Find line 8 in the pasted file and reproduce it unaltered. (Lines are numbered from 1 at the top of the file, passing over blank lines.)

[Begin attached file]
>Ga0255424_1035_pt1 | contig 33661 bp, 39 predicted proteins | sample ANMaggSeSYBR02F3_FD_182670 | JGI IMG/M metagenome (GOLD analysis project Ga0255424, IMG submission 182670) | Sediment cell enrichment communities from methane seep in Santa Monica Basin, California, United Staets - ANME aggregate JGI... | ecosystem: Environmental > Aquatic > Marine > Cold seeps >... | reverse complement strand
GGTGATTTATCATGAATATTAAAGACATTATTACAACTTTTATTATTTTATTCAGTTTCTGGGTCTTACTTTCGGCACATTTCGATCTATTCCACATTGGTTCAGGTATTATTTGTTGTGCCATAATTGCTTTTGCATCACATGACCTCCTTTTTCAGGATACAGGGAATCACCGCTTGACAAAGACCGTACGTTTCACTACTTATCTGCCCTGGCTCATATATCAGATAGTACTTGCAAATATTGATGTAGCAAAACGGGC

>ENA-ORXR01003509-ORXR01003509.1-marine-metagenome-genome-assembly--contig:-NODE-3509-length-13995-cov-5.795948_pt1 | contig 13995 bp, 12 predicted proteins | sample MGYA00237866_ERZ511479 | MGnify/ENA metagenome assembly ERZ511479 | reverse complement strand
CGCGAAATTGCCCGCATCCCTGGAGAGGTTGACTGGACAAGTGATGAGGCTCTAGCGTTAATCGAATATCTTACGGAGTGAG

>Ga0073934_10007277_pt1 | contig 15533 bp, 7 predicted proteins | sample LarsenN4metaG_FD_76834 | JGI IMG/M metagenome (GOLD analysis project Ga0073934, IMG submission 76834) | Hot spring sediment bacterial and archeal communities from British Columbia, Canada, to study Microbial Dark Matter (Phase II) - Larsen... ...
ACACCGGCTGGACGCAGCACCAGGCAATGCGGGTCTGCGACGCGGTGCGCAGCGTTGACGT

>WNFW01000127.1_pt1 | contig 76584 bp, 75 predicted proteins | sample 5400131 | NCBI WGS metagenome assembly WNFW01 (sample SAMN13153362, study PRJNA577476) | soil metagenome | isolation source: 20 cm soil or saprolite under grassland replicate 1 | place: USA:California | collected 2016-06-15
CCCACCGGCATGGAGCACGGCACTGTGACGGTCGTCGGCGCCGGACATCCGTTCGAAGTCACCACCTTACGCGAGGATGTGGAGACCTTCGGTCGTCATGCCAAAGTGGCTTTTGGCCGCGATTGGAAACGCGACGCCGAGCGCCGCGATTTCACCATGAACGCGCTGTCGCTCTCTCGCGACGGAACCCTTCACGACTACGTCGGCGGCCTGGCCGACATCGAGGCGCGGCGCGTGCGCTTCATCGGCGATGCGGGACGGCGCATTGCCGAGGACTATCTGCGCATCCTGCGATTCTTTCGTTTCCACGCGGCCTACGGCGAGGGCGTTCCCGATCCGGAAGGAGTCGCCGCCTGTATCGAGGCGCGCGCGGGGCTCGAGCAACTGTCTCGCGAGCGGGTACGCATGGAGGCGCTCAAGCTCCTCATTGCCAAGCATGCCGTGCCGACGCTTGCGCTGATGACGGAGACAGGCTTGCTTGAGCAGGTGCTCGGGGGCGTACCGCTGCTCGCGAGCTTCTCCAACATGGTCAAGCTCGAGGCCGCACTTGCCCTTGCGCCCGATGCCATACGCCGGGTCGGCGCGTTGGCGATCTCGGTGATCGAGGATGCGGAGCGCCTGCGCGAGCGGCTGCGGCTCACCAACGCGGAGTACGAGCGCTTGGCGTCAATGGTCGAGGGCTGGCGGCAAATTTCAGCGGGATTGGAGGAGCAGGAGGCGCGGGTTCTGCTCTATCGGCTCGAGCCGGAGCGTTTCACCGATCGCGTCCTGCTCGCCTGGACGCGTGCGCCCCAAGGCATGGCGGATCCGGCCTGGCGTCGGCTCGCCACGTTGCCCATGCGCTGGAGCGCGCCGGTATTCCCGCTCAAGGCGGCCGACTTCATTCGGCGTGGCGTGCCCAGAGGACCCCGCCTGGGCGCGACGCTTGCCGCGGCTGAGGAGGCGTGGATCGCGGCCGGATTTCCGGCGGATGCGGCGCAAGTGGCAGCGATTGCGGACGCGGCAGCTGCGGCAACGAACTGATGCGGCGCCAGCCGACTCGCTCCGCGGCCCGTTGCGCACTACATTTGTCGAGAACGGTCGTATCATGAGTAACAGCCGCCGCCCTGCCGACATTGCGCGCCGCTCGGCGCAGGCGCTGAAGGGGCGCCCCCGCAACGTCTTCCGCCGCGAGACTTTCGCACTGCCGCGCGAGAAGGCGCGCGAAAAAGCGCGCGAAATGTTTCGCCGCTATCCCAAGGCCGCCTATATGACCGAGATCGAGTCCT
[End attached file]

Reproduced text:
CCCACCGGCATGGAGCACGGCACTGTGACGGTCGTCGGCGCCGGACATCCGTTCGAAGTCACCACCTTACGCGAGGATGTGGAGACCTTCGGTCGTCATGCCAAAGTGGCTTTTGGCCGCGATTGGAAACGCGACGCCGAGCGCCGCGATTTCACCATGAACGCGCTGTCGCTCTCTCGCGACGGAACCCTTCACGACTACGTCGGCGGCCTGGCCGACATCGAGGCGCGGCGCGTGCGCTTCATCGGCGATGCGGGACGGCGCATTGCCGAGGACTATCTGCGCATCCTGCGATTCTTTCGTTTCCACGCGGCCTACGGCGAGGGCGTTCCCGATCCGGAAGGAGTCGCCGCCTGTATCGAGGCGCGCGCGGGGCTCGAGCAACTGTCTCGCGAGCGGGTACGCATGGAGGCGCTCAAGCTCCTCATTGCCAAGCATGCCGTGCCGACGCTTGCGCTGATGACGGAGACAGGCTTGCTTGAGCAGGTGCTCGGGGGCGTACCGCTGCTCGCGAGCTTCTCCAACATGGTCAAGCTCGAGGCCGCACTTGCCCTTGCGCCCGATGCCATACGCCGGGTCGGCGCGTTGGCGATCTCGGTGATCGAGGATGCGGAGCGCCTGCGCGAGCGGCTGCGGCTCACCAACGCGGAGTACGAGCGCTTGGCGTCAATGGTCGAGGGCTGGCGGCAAATTTCAGCGGGATTGGAGGAGCAGGAGGCGCGGGTTCTGCTCTATCGGCTCGAGCCGGAGCGTTTCACCGATCGCGTCCTGCTCGCCTGGACGCGTGCGCCCCAAGGCATGGCGGATCCGGCCTGGCGTCGGCTCGCCACGTTGCCCATGCGCTGGAGCGCGCCGGTATTCCCGCTCAAGGCGGCCGACTTCATTCGGCGTGGCGTGCCCAGAGGACCCCGCCTGGGCGCGACGCTTGCCGCGGCTGAGGAGGCGTGGATCGCGGCCGGATTTCCGGCGGATGCGGCGCAAGTGGCAGCGATTGCGGACGCGGCAGCTGCGGCAACGAACTGATGCGGCGCCAGCCGACTCGCTCCGCGGCCCGTTGCGCACTACATTTGTCGAGAACGGTCGTATCATGAGTAACAGCCGCCGCCCTGCCGACATTGCGCGCCGCTCGGCGCAGGCGCTGAAGGGGCGCCCCCGCAACGTCTTCCGCCGCGAGACTTTCGCACTGCCGCGCGAGAAGGCGCGCGAAAAAGCGCGCGAAATGTTTCGCCGCTATCCCAAGGCCGCCTATATGACCGAGATCGAGTCCT